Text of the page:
Abstract: Ruins and Ruining of an Old Babylonian City: Reconstructing Mashkan-shapir, Iraq
Discovered shortly before the Gulf War in an uninhabited part of Iraq 150 km southeast of Baghdad, ancient Mashkan-shapir was one of the great cities of the world for a brief time in the early second millennium B.C. It was dedicated to the Mesopotamian god of death and destruction, Nergal, and served as a stronghold of Hammurabi's greatest rival, the kingdom of Larsa. Archaeologically, this site offers a unique portrait of Mesopotamian city organization. When it was surveyed by expeditions directed by the author and his wife, Elizabeth Stone, from 1986 to 1990, its surface is littered with hundreds of objects of art, tools, weapons, inscriptions, and architectural remains provided indications of where various activities were practiced and how the urban landscape was configured. Limited excavations showed how the surface remains correlated with what was under ground. Saddam’s invasion of Kuwait in 1990 brought fieldwork to an end, but satellite images continue to produce new information on its urban structure. The site offers a disturbing view of the fate of Mesopotamia’s antiquities in the aftermath of the most recent upheavals, as it was heavily plundered for portable antiquities. The lecture will review the history of this site and its exploration, illustrating what it contributes to our knowledge of early cities, and will conclude with an assessment of the future of archaeology in Iraq.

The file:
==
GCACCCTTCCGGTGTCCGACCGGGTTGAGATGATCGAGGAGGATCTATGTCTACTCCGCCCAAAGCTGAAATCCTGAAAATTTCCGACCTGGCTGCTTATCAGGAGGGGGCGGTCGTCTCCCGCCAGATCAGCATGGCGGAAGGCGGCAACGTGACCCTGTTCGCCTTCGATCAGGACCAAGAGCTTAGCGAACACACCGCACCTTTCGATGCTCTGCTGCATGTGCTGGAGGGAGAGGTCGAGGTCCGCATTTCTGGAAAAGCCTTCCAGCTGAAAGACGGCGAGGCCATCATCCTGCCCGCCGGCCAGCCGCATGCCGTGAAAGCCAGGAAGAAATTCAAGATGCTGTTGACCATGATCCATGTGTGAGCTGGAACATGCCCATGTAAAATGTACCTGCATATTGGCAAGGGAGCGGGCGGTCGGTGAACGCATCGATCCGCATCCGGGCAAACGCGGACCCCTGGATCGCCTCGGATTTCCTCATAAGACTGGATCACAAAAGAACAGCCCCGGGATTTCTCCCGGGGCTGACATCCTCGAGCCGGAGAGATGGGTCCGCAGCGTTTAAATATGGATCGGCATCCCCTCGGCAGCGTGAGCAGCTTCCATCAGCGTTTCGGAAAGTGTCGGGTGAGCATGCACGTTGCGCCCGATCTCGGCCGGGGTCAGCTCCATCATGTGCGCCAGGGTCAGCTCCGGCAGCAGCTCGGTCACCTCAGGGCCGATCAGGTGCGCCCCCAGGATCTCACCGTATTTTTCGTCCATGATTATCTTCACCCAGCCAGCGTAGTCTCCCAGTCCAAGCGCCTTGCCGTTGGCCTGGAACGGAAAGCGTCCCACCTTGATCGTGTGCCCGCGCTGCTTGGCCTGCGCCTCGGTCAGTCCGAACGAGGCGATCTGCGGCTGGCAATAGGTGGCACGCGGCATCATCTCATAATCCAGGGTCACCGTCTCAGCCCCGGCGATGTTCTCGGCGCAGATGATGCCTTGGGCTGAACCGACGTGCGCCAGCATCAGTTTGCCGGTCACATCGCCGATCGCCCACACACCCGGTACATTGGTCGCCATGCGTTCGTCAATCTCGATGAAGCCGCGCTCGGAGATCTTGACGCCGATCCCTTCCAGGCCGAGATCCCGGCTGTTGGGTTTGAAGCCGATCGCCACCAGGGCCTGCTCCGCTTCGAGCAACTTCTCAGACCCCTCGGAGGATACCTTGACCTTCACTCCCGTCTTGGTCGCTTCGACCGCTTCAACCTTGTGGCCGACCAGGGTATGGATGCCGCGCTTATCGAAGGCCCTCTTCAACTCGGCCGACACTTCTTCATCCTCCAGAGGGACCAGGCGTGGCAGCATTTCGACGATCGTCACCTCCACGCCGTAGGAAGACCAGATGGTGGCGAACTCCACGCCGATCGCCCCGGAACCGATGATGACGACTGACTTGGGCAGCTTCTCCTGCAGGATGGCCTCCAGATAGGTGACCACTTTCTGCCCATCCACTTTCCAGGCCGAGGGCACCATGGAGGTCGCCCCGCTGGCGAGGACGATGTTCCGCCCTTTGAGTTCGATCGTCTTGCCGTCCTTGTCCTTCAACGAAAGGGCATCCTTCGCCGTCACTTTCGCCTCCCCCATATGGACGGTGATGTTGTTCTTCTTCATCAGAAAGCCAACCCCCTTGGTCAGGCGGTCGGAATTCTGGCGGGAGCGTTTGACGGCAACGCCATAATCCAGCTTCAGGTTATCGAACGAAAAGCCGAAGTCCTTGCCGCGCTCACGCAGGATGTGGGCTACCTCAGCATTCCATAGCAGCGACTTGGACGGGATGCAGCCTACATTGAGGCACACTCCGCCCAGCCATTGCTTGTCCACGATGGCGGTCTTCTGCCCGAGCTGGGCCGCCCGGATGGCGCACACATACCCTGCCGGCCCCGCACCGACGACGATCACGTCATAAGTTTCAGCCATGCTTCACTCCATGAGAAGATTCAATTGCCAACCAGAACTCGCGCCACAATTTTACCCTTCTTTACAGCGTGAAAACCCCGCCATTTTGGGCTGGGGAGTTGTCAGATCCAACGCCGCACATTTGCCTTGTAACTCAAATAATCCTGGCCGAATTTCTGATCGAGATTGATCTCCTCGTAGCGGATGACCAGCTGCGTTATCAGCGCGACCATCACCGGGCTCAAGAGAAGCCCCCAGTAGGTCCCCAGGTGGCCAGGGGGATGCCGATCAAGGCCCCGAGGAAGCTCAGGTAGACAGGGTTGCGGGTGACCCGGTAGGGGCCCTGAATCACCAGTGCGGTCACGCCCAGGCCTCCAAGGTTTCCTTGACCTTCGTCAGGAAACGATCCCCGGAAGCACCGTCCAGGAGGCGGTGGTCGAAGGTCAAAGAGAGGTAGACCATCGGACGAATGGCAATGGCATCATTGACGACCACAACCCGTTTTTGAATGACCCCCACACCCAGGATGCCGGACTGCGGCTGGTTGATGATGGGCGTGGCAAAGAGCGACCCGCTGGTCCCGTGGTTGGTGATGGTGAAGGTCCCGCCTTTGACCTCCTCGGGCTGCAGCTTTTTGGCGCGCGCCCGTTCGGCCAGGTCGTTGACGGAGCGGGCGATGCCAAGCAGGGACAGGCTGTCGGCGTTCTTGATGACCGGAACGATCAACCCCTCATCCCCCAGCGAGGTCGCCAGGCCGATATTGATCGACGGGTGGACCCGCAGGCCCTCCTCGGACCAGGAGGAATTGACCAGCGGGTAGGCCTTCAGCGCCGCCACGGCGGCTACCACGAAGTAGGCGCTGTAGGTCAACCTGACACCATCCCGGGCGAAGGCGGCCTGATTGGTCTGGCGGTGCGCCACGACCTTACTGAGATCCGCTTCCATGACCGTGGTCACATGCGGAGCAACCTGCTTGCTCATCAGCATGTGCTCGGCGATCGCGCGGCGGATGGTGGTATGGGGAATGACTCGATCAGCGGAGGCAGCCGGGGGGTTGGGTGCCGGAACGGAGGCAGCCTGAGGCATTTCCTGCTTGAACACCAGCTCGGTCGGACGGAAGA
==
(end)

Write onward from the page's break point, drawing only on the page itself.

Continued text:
Short bibliography and/or website on lecture topic (for lay reader):
Elizabeth Stone and Paul Zimansky, "The Tapestry of Power in A Mesopotamian City." Scientific American 272/4 (April, 1995): 92-97.
Elizabeth Stone and Paul Zimansky, "Mashkan-shapir and the Anatomy of an Old Babylonian City." Biblical Archaeologist 55/4 (December, 1992): 212-218